After having been slaves of the French we became slaves of the U.S., and paid a lot of money to show our gratitude.  Some of our Haitian brothers were sold into slavery to other countries by our governments, including those of the Duvaliers.

We must be aware that the Duvaliers were fine servants of the U.S., as they were of France.  After twenty-five years of political babbling, this return of the ancient Dictator of Haiti may be just more groping around by the international community to see if it can still count on its old watchdog in Haiti.

Friends in Haiti

Cancer Kills Comrade Who Fought Rulers’ Sick System

A very good friend and comrade who was once active with PLP died from brain cancer on January 20. He was in his early 60s and leaves a wife and two adult children. Ironically his professional work was research into both the many causes of cancer and methods of prevention. However, he knew that the primary underlying cause of all cancer is the miserably unhealthy environment that capitalism produces, as well as its horrible stress-inducing working and living conditions. Stress, among many other harmful effects, interferes with our immune systems’ abilities to defend us against cancer and other illnesses.

To me personally, his dying is very, very sad. It only goes to show yet again what a killer capitalism really is. The vast majority of cancers are preventable with healthy working and living conditions and environment. The horrors of capitalist health care are nothing compared with the horrors of capitalist health.

When another comrade was in her dying days from breast cancer over a decade ago, her husband commented on what a plague this cancer was. I think we still don’t comprehend just how much of it is caused by capitalism, and tend to assume — without meaning to and hoping to escape the pitfall — that since cancer preceded capitalism it is just a natural part of life. That just isn’t so. Before capitalism, science simply hadn’t yet discovered much about how the environment and conditions of life contribute to ill health. Of course, everyone has to die some time, but, under different circumstances, life expectancy can easily well exceed 100. Under the best of conditions in today’s world it is at least 20 years less than that, and under the worst it is at least half a century less.

As all of us age, more and more of our friends, family, and comrades are leaving us. Life and death keep evolving. I can only take some comfort in knowing that in PLP we are working toward those circumstances that will not only extend all human life but make it worthwhile and fulfilling. This indeed was the comfort that sustained our comrade through his illness.

Saguaro Rojo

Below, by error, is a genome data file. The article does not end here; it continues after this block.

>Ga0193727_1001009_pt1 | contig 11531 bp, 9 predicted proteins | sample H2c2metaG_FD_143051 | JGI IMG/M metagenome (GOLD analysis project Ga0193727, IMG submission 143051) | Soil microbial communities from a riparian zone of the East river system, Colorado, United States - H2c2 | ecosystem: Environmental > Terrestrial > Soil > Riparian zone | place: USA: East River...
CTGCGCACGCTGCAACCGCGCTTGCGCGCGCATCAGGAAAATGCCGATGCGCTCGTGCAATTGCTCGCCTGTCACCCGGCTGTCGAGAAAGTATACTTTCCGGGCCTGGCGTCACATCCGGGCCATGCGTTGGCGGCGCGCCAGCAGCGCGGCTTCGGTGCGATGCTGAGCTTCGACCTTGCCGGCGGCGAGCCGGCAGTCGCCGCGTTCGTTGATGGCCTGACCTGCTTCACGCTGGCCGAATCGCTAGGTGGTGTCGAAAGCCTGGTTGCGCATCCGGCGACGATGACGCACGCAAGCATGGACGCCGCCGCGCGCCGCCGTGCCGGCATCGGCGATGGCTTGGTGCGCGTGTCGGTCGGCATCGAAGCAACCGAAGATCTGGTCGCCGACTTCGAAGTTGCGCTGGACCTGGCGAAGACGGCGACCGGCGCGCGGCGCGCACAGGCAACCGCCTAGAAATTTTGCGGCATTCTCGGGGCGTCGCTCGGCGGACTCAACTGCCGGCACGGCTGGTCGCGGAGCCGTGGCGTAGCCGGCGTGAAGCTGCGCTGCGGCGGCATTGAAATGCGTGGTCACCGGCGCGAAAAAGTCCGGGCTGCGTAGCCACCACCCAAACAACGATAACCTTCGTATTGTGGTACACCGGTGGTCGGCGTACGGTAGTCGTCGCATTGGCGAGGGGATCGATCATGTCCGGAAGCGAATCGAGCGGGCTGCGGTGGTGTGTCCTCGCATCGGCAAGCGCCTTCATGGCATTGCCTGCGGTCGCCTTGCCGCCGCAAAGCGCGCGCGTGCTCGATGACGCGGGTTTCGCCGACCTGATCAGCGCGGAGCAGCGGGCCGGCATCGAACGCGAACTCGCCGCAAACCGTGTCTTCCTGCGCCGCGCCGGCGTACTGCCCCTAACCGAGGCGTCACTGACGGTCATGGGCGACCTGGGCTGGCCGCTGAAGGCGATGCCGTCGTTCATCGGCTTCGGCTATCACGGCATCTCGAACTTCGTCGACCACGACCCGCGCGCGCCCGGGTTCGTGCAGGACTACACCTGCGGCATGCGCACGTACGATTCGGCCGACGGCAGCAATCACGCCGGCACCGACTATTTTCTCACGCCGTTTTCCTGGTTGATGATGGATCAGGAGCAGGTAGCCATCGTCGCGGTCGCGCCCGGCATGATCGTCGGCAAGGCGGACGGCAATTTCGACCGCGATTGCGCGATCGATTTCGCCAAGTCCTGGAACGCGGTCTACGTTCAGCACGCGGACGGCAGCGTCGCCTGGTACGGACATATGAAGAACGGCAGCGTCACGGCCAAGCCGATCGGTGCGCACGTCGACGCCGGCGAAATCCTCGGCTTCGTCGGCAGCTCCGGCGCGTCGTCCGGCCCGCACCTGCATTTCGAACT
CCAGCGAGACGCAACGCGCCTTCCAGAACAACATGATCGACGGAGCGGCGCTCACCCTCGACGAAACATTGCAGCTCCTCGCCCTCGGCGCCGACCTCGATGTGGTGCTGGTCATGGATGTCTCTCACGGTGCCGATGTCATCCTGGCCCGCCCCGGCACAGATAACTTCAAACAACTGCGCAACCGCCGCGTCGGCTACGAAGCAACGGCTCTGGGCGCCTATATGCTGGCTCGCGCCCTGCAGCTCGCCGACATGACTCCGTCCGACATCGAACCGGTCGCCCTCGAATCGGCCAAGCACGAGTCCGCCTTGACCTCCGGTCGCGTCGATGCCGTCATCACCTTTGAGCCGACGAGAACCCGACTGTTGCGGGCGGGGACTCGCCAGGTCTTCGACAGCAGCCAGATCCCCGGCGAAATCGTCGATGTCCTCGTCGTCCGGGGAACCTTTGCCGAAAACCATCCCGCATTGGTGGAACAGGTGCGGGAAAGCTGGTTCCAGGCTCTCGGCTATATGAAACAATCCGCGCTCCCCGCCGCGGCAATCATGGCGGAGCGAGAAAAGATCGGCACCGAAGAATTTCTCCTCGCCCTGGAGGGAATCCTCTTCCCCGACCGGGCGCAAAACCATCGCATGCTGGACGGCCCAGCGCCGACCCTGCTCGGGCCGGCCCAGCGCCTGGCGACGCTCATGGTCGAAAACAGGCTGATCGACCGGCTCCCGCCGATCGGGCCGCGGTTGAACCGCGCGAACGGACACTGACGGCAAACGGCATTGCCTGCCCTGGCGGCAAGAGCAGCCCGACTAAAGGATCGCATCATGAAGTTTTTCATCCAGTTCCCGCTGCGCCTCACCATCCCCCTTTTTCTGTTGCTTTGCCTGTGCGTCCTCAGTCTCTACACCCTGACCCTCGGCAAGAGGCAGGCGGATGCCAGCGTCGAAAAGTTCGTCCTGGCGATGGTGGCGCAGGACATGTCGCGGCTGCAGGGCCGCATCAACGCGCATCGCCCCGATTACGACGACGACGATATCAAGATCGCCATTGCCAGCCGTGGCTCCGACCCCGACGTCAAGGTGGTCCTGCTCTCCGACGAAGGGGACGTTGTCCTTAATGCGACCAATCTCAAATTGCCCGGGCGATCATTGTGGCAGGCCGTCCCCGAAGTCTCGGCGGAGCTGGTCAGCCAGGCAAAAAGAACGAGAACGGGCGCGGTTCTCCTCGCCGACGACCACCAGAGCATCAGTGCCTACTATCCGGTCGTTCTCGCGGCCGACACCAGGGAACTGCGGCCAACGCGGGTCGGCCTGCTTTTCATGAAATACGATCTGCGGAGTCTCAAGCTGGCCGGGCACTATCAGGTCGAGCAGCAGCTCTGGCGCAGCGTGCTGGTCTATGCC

Inspired to Fight Exploitation in Haiti

On December 7, violence, rioting, and police and UN terror in response to election fraud caused my trip to be rescheduled. So we ended up being there during a very historic time, on the anniversary of the earthquake. To be in Port-au-Prince on Wednesday, January 12th was a profound experience on many levels.

Profound was the connection I felt with the Haitian community and myself.  It discounted my belief that I could never relate with people from much poorer communities.  I had assumed that so-called Third World communities, having been through much more hardship and devastation than I would ever see, would not respect my own plight. It could not have been further from the truth, as we were both from working-class communities and had lots more in common than not.  It was a pleasure to collaborate with the Haitian student and union activists.

Profound was the devastation that still lingers from the earthquake. The UN and NGOs maximized their efforts not to reconstruct. Instead, they established 40 free trade zones so that multi-national entities can exploit Haitian labor.  With the state having very little power, Haiti has been left in the hands of international business interests.

Profound was the disgrace of how these business interests have left the condition of Haiti even one year later. Throughout the towns and cities, piles of rubble and trash remain, along unpaved roads. The tents that “house” over 1 million people are packed in tightly and resemble concentration camps.

The trip was nothing short of inspiring and I am excited to prepare for future projects in Haiti.

Student comrade

Red Ideas on Religion Moves Teenagers to Materialism

I recently had a conversation with two Muslim teenage students who were inspired by the recent article on materialism, religion and idealism. One was very interested in understanding the mind of an atheist, to which I replied I’m not just an atheist — I’m a communist.  I don’t just define myself as a non-believer of god, but by the understanding that there can be a society free of class, racism and sexism. 

We discussed the fact that religion is prescientific thinking — early humans’ attempt to understand the world. We discussed how religion forces people to be subservient since only a few prophets or priests have access to the “truth.” I wondered if they saw the relationship of god to man as a reflection of the boss-worker relationship under capitalism. 

Just as the state seeks to monopolize the legitimate use of violence, so to does all religion and spirituality seek to monopolize morality, whereas true morality comes from the collective understanding of necessity.